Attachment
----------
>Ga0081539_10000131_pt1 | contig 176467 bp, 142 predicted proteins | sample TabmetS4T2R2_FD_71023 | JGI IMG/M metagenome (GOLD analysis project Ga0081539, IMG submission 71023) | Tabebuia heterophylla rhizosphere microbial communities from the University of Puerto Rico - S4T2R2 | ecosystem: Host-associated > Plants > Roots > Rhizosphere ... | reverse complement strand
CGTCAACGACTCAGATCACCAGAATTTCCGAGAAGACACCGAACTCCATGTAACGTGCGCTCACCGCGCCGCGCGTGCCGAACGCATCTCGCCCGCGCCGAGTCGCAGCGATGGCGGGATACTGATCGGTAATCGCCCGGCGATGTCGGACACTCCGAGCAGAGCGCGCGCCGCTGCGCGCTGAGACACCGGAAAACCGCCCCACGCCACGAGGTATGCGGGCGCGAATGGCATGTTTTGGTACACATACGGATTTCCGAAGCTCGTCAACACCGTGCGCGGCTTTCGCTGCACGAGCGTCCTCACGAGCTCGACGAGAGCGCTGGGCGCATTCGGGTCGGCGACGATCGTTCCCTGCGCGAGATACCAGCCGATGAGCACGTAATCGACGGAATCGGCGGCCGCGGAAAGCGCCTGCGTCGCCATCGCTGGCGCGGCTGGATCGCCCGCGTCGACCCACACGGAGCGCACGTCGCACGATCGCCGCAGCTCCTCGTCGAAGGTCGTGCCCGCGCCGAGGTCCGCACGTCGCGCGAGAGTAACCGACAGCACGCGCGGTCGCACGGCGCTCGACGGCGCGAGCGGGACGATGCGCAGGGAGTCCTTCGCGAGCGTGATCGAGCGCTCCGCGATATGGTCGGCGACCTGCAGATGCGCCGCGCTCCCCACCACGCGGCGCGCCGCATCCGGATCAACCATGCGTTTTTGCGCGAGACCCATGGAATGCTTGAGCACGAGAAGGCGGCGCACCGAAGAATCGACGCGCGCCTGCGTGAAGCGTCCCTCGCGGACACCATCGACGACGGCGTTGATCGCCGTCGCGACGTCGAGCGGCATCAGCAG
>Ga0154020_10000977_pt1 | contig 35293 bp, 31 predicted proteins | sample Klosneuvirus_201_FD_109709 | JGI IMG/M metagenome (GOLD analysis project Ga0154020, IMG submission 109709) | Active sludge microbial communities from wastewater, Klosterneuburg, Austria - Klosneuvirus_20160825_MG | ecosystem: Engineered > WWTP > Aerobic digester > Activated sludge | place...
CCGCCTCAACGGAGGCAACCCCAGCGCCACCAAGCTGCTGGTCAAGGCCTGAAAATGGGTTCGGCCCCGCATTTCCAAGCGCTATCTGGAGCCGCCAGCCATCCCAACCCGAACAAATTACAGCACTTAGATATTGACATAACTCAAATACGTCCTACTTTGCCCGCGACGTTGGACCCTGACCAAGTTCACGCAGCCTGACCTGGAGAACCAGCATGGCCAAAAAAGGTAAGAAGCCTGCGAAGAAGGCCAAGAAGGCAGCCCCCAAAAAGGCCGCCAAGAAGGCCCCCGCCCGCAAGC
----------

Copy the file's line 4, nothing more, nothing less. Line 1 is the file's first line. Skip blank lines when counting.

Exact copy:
CCGCCTCAACGGAGGCAACCCCAGCGCCACCAAGCTGCTGGTCAAGGCCTGAAAATGGGTTCGGCCCCGCATTTCCAAGCGCTATCTGGAGCCGCCAGCCATCCCAACCCGAACAAATTACAGCACTTAGATATTGACATAACTCAAATACGTCCTACTTTGCCCGCGACGTTGGACCCTGACCAAGTTCACGCAGCCTGACCTGGAGAACCAGCATGGCCAAAAAAGGTAAGAAGCCTGCGAAGAAGGCCAAGAAGGCAGCCCCCAAAAAGGCCGCCAAGAAGGCCCCCGCCCGCAAGC